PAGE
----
John W. Boyer, the dean of the college, was not at the game, but in a subsequent interview he praised the football program, not necessarily for the team’s play but for its appropriate niche within the university. He called it an important student activity, likening football to debating.
He said proudly, “We have a nice and proper team.”
A Sport Dismissed
The University of Chicago was founded in 1890. John D. Rockefeller, in his wisdom and with his money, was its great patron, endowing an elite university in the centerpiece city of the American prairie. To get things going, 10 major buildings were hastily erected and renowned scholars were promptly assembled.
Prominence in the public eye, of course, was not something so speedily to be achieved, and for that the university’s first president, William Rainey Harper, looked to a solution that would one day be the temptation of lots of up-and-coming colleges: big-time football.
Barely a generation old, the new sport, adapted from rugby, was a sensation in the Northeast. To summon it westward, Rainey hired a young Yale man, Amos Alonzo Stagg, enticing the coach not only with a sizeable salary but an associate professorship and full tenure. The Maroons soon became the original Monsters of the Midway. Stagg proved a brilliant formulator of X’s and O’s who likewise knew how to pluck the brawniest and nimblest from local high schools. His 1899 team was undefeated, knocking off, among others, Notre Dame, Cornell and Brown.
In many ways, football was rougher in those early days, with rulemakers still trying to distinguish between the violence that would be allowable and the choking, punching and stomping that would not. But the building blocks of the modern game were falling decisively into place: 10 yards produced a first down and a team had four plays to travel the distance. The forward pass, once considered a lunatic experiment, was adopted as a reliable tactic.At the same time, the unsavory aspects of the game were taking root. The business of college football, like the business of America, was business. Massive stadiums were built, and winning teams were required to keep them full. Alumni slipped cash into secret slush funds, and the best football prospects were lured to the university that bid the highest. Special makeup exams rescued failing athletes from the annoyance of academic probation.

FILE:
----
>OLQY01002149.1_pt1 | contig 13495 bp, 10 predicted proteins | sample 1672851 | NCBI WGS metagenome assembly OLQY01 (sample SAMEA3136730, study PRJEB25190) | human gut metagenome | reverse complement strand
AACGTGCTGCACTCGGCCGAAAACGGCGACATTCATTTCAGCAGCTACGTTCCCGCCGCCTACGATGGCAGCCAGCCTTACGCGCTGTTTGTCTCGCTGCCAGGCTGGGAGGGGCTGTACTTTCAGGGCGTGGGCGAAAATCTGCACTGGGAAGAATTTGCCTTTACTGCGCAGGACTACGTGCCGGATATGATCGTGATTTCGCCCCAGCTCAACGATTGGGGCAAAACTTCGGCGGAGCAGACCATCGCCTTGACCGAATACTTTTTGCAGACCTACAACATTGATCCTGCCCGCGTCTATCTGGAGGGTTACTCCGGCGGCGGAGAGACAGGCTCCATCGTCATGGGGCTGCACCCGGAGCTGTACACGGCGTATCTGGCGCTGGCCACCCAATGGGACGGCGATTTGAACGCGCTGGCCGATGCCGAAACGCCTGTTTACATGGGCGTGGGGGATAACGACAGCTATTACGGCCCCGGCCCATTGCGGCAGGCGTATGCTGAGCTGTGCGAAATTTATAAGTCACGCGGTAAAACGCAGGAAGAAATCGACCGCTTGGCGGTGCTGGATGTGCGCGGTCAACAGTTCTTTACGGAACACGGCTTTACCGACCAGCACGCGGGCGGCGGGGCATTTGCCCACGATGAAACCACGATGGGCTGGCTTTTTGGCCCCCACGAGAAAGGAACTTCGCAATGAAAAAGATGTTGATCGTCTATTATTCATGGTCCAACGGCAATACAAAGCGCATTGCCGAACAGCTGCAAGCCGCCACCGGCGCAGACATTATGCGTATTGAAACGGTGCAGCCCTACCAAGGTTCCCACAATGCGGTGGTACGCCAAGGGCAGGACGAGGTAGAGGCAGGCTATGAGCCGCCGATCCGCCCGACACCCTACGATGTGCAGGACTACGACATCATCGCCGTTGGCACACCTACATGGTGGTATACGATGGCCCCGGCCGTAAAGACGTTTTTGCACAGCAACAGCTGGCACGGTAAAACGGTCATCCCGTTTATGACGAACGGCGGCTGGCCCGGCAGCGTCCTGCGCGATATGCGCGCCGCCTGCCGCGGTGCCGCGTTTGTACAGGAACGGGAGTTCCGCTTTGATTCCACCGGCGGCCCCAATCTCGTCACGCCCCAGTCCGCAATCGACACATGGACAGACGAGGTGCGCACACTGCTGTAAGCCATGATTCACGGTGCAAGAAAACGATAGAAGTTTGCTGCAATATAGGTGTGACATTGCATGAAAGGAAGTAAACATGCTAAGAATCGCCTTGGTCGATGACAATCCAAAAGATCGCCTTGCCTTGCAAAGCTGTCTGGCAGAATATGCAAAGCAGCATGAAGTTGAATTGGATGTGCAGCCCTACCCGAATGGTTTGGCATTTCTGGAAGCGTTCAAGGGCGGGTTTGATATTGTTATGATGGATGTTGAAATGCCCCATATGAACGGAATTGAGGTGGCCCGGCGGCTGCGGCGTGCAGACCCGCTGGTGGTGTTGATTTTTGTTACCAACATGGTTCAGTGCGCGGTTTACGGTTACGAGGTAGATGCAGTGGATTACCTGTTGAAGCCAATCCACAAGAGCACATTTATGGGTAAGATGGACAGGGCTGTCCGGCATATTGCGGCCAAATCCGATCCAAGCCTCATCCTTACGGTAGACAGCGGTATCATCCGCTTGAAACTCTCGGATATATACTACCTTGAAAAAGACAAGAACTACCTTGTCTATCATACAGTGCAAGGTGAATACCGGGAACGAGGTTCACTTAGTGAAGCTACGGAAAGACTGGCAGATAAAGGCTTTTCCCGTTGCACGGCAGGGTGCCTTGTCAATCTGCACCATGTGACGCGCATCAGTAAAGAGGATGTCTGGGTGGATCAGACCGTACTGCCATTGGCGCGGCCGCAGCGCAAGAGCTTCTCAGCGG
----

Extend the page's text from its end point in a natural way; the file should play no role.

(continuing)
Chicago was considered relatively clean, and however deserved of this virtuous reputation, by the late 1920s its claims of rectitude were supported by a long skein of mediocre seasons. The university was simply unwilling to subsidize football players in the manner of its better opponents. Attendance at games thinned to embarrassing numbers. In 1932, Stagg, still a mythic figure, resigned and took his playbook west to the College of the Pacific.
College football, beset by cheating scandals, had many powerful enemies but perhaps no one was a more fetching phrasemaker than Hutchins, who in 1929 became the university’s fifth president. “As for me, I am for exercise as long as I do not have to take any myself,” he said, among his many witticisms.
Hutchins allowed that ancient Athenians and Renaissance Italians were as crazy about sports as modern Americans, but he said they were wise enough not to mix them up with higher education. The life of the mind should not be sidetracked by the straining of muscle. Instead of football, he said, colleges should focus on sports useful later in life, like handball, skating and golf.
Though Hutchins’s crusade against football had been made more acceptable by Chicago’s retreat into mediocrity, nothing ran better interference for it than the season the Maroons put together in 1939. The team managed to beat Wabash and Oberlin but it was outscored in its other games, 306-0, including 61-0 defeats by Harvard and Ohio State and an 85-0 loss to its archrival, Michigan.
“The alumni were very upset with this string of totally humiliating defeats, though I expect the faculty were especially humiliated by being defeated by Harvard,” said Boyer, an expert historian not only of the Habsburg Empire but the university itself. “By then, doing nothing was not an option.”